Story by Nathan Hindman
Photos by Tyler Wirken
It’s two o’clock in the morning and I’m lying in my roof top tent staring at the canvas ceiling. Despite the comfy mattress below me, I can’t seem to get to sleep. Perhaps it’s because the normal background noise of city life in Colorado is gone; replaced by the blood curdling shrieks of jackals. Then again, maybe it’s the nearby lions having a territorial disagreement. They can’t be more than a quarter mile away, but their deep baritone voices which echo across the savannah sound like they’re right outside the tent. Come to think of it, lions outside my tent might be a big reason I can’t sleep. They’re a stark reminder that we’re halfway around the world from Denver, Colorado camping on the edge of the Kalahari Desert in southern Africa. Sure, when I get home this is the stuff of great anecdotes and party stories, but right now it just scares the hell out of me.
Although my company, Pangaea Expeditions, had organized this two-week expedition into the bushveld of southern Africa, this was my first time visiting the continent. Graham Jackson, our guide who was born and raised in southern Africa, was responsible for our welfare out here in the bush. It came as a great comfort when I soon heard him walking around outside the campsite checking to make sure that everyone was all right and comfortable with the noises outside our tents. “It’s OK,” he reassured, “it’s just a couple of lions.” Great, just lions! For a second there I was worried that it was a giant predator higher up on the food chain than me, like a LION!
The night before, we’d slept in the comfort of a B&B on the outskirts of Johannesburg, South Africa. There, it was easy to forget that you were in Africa. The friendly people and plethora of chain stores and malls made it seem like any other major metropolis in the world. But here at St. Clair’s Camp, just a few miles inside the border of Botswana, there was no mistaking it—we were in the classic Africa of legend, the Africa you usually only see on the Discovery Channel.
Bushveld wisdom dictates that if you don’t bring any food into your tent and you zip all the door flaps up before you go to bed, you’ll be OK. You can go to sleep relaxed and calm knowing that lions and other animals don’t really know what to make of a rooftop tent- they think of you, the tent and the vehicle as one and the same, and thus a larger entity than them- not prey. Real world experience however is not quite so calming, as testified the next morning by the mass of people huddled around the coffee pot, hoping for a caffeine buzz to keep them awake after a sleepless night listening to “those noises”.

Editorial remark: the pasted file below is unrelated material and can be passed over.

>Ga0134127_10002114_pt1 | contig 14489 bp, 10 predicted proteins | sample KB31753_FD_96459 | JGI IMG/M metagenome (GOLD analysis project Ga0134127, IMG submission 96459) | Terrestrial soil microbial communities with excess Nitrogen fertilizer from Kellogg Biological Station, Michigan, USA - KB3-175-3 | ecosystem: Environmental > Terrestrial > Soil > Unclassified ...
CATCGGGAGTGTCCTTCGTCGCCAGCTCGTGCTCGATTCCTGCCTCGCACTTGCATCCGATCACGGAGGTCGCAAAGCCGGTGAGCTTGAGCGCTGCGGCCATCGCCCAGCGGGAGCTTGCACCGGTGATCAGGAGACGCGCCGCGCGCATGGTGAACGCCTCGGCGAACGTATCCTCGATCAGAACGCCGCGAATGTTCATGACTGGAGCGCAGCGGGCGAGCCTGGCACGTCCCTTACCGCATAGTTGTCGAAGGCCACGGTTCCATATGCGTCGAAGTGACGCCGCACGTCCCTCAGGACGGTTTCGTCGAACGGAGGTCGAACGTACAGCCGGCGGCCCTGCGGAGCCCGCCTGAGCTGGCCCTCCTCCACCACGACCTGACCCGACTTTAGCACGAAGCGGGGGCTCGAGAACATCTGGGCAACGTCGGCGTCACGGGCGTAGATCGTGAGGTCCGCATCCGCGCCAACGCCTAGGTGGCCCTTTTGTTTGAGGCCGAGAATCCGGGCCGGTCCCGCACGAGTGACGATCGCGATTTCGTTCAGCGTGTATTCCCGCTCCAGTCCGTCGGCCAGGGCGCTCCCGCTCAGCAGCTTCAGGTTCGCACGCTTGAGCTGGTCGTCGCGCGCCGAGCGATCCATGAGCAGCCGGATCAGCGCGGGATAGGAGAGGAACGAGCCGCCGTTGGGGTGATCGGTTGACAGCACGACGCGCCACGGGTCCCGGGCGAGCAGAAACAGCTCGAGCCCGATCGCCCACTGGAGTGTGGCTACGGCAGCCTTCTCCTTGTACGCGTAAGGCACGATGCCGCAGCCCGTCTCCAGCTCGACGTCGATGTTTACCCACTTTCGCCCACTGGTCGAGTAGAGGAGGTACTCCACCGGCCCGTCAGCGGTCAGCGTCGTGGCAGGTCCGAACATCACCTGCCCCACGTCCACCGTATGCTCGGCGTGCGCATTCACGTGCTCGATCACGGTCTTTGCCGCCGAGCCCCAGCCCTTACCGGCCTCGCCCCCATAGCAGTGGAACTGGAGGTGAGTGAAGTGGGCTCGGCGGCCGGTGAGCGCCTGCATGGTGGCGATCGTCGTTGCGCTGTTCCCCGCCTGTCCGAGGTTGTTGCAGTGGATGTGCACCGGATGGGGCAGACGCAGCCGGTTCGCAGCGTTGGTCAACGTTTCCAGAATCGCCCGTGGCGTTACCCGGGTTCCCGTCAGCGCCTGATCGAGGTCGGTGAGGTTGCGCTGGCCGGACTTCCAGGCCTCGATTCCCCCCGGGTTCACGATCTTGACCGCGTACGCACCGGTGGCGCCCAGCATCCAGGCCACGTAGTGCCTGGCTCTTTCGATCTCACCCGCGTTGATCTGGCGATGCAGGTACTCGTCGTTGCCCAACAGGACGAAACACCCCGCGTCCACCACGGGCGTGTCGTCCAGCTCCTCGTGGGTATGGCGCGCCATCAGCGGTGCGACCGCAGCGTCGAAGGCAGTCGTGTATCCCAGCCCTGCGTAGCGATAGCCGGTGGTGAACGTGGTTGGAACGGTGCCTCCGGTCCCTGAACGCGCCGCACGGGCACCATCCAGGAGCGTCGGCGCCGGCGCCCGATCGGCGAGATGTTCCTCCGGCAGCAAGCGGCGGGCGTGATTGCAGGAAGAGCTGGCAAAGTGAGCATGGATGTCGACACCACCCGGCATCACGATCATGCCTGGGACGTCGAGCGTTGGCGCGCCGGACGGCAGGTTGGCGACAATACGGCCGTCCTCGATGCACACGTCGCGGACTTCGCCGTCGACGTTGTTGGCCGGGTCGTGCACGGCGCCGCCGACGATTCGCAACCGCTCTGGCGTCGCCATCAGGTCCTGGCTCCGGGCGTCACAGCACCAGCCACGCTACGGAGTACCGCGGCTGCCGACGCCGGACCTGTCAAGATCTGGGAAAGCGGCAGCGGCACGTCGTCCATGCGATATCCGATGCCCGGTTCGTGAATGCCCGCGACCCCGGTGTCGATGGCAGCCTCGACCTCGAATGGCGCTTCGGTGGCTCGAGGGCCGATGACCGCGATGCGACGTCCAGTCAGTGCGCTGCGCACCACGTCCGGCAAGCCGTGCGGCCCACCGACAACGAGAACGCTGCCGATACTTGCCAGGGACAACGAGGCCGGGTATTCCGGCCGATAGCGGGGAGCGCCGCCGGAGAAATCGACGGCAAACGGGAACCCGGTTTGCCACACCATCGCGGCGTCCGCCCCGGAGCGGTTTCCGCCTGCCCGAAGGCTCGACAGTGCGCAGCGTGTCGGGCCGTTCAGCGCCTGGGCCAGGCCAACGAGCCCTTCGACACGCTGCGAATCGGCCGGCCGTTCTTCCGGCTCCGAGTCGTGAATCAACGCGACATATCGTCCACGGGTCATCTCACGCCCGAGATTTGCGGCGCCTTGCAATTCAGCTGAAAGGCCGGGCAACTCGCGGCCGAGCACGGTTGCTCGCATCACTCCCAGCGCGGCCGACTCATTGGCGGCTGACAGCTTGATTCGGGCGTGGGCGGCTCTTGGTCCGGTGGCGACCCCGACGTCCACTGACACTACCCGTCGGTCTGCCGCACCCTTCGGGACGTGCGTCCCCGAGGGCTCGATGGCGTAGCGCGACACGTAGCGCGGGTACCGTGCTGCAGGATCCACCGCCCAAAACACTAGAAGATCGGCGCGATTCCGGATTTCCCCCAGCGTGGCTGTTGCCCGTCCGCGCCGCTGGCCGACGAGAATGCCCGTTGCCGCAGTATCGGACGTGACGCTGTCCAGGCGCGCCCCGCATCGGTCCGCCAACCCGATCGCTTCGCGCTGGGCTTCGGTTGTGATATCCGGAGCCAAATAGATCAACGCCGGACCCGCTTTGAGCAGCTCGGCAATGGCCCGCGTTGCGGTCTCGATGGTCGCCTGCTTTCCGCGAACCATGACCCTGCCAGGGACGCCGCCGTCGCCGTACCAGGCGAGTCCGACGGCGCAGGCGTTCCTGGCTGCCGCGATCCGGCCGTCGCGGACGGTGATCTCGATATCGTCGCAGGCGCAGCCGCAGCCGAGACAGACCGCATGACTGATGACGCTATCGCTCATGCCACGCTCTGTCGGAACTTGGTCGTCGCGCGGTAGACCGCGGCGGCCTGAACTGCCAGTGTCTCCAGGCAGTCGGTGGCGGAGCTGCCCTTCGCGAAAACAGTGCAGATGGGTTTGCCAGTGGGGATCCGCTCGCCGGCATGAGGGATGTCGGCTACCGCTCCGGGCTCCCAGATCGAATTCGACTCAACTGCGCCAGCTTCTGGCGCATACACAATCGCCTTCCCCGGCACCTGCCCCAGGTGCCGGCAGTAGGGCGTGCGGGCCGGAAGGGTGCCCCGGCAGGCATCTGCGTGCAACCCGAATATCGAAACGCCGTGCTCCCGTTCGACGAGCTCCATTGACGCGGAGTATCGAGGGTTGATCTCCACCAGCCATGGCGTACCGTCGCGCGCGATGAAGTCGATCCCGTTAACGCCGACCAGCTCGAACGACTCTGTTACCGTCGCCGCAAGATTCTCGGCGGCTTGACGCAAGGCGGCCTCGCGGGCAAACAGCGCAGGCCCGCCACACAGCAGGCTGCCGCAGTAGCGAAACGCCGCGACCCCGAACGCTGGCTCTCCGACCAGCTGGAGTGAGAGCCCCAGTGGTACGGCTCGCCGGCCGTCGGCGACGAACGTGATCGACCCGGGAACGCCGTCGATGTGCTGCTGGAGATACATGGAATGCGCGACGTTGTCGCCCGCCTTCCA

After the ingestion of large amounts of caffinated beverages, our group was to begin its first day truly in the wild. Our journey would take us another 250 km along the Kalahari to Khama Rhino Sanctuary, one of the few places left in the world where both species of rhinoceros, black and white, still roam. Once hunted to the brink of extinction by poachers for their horns, the rhino population is slowly beginning to recover. Khama is now home to about 28 white rhinos and 1 black rhino, just one small chapter in what will hopefully become the success story of the rhino.
Our late afternoon arrival to the sanctuary meant that everyone had to quickly settle into the campsite and prepare for a nighttime game drive, a rarity in Botswana. Nearly all parks and preserves in the country prohibit driving after dark, since the glaring headlights and loud lumbering vehicles disrupt the habits of nocturnal animals. However, in a few parks, Khama being one of them, sanctioned night drives in park owned vehicles driven by the park rangers are permitted. These drives offer a unique view of the bush and give you the opportunity to see the “other half” of Africa’s animal population. Among the sightings this night were hyena, aardvark, aardwolf, impala, as well as a mother rhino and her baby.
After a cold night camping (May is the beginning of winter in southern Africa, and night time temperatures sometimes drop into the low 40s) we woke up early for a morning game drive on the way out of the park. Gone were the hyena, jackals and leopards of the night; in their stead, herds of gazelle and zebra descended en masse to the watering holes. Our first daytime game drive of the trip was truly jaw-dropping. Seven Land Rover Defender 110s lined up end to end, and perched on top of each truck were the respective passegers with cameras, binoculars and video cameras in hand. We simply sat there panning back and forth as if unable to decide what to pay attention to. Directly in front of us, a heard of impala, but there to the right a few wildebeests grazing beneath the meager shade of an acacia tree. Further off to the right a group of ostriches intermingled with zebra while to the left a lone giraffe made an appearance in the clearing. It was like watching Animal Planet in 360 degree 3D TV.
In one moment the countless hours sitting in an airplane crossing the Atlantic, the frustration of getting sixteen people through the border into Botswana and the exhaustion from a sleepless lion-filled night suddenly melted away. In it’s place, the sheer elation of a lifelong dream fulfilled and the wonder of seeing the curious animals roaming their natural habitat.